Two Sides Of The Coin

It's a small pleasure we take in our patients sometimes, take one lady. She's in her eighties and originally from India, during the day she felt dizzy and fell to the floor. By the time that we'd arrived the next door neighbour had picked her up and sat her in the kitchen.

She greeted us politely and we all started to have a little chat, the thing that brought warmth to the cold hard nugget of coal that was my heart was that when she laughed she giggled like a schoolgirl. A laugh of that 'age' means a life well lived.

On the other hand I find that, in the words of a certain Mr John Lydon, 'anger is an energy'.

Another old woman, with us called by one of the 'carers' who visit he four times a day in order to clean her and her house.

The first thing that the carer did was complain about how long the ambulance had taken (half an hour, it wasn't a priority call), she told me that she had been there for an hour and a half.

…and for that hour and a half the patient had been left swimming in a bed full of piss.

The room stank, it stank of ammonia and it stank of flesh slowly being burned in ammonia.

No attempt had been made to clean her, nor change her clothes. We were instead 'ordered' by the carer to take the patient to the hospital.

My crewmate interrupted my discussion with the 'carer' because she could see the direction that it was suddenly taking…

(Methinks it's good for my career to work with people like this, while making crap 'carers' break down in tears is good for my sanity it isn't that helpful for the patient).

So we cleaned the patient and put her into a new dress, which took all of three minutes, and took her to hospital for her very minor injury.

Then it was time to turn all that anger into making sure that our patient was referred to the proper social services department. Which made me feel much better.

Oh yes.

Although I may have pushed a little too heavily on the paper in some parts.

6 thoughts on “Two Sides Of The Coin”

  1. I do not blame you at all. It's outrageous the way some elderly people are treated in this country. If that was a child or a cute fluffy puppy, the chances of that happening would be considerably less. It's infuriating that people seem to think it is acceptable to neglect older people. Especially those who are supposed to be responsible for their care. I would have got through several biros….

  2. Oh god! I know that feeling! I work in ultrasound where we have quite a few outpatients. The bit I love is when an extremely well dressed, wealthy looking couple turn up with their dear old dad who looks like he hasn't been fed properly in weeks, has holes in his shoes and socks and is in a pair of longjohns that appear to be brown but are in fact white but stained with urine and other not so pleasant substances. This is how they treat their family! Not even some stranger they don't even know.Or the strapping 6'4″ man who turns up with his immobile mother and proceeds to piss off to get himself a cup of tea…..”Its okay dear, ill lift her myself shall I!?” Sorry! Having a “poor me” day;)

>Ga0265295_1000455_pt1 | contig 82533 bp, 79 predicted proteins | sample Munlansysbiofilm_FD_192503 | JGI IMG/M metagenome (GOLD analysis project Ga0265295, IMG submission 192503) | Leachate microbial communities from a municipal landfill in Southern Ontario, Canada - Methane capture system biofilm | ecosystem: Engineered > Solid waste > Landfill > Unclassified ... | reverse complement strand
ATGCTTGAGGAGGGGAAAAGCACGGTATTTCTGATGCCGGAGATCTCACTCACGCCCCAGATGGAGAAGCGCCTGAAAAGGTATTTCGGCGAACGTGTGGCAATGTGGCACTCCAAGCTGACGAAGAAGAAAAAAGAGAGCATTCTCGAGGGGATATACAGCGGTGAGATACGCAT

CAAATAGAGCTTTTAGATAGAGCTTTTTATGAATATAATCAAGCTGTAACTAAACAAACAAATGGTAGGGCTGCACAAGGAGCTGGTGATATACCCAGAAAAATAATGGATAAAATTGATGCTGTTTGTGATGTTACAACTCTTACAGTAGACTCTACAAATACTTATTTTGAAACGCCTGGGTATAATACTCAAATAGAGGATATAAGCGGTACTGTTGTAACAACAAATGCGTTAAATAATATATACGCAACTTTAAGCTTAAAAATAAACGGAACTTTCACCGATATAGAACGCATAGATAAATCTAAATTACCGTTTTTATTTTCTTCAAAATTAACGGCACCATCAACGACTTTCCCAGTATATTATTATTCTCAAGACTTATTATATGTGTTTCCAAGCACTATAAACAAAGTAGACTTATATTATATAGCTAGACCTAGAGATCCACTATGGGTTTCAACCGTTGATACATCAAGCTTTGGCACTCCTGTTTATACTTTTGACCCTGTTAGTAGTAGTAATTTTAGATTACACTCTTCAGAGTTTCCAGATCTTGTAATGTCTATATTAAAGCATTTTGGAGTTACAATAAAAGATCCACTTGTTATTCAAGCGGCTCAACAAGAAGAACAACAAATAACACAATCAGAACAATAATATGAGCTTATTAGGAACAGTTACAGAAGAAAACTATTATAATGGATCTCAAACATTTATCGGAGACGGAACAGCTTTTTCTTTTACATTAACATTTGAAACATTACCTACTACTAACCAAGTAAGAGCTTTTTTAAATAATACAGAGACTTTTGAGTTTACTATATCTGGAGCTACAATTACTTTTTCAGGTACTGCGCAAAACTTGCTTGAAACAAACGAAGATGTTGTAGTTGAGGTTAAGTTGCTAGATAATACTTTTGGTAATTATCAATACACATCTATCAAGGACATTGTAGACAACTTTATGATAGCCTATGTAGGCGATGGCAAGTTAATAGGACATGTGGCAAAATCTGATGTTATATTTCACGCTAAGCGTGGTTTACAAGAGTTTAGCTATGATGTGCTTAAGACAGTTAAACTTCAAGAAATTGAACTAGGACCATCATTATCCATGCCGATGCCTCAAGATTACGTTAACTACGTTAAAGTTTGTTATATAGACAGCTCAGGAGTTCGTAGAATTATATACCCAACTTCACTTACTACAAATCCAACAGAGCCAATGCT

3. A tragic scenario that gets played out everyday – I think the underlying dynamics are:* it's a job that very few people want [caring for elderly]

    * it has ZERO social status.

    * pay is even worse than that of yer average EMT.

    * even some families won't care for their own.

    I'm the first to admit it's a job I would be unable to do, day in day out [I still shudder at the deprivation in some of the homes I went into when I was on “the district”].

    I honestly doubt if the stink of piss would rank as a major concern with Social Services [providing there is a roof, food and heating] – a social worker might be able to organise an improved “care package”, but in reality choice sometimes amount to little more than the least worst provider [rather than a gold star service].

    All terribly depressing ?

  4. If it was a puppy, then the RSPCA would have the “carer” prosecuted in a flash. Somehow I can't see the same thing happening here.

  5. The most misnamed profession, that of 'carer' because they often don't!The ones that get to me the most are the ones who proudly announce that they have a 'no lift policy and as such we call for an ambulance to get someone to lift for us'

    Yes and what about our crews bloody backs and the fact they could be on a call which might save someones life rather than assisting a person YOU are responsible and is in no immediate danger!?

    There's my rant for the day

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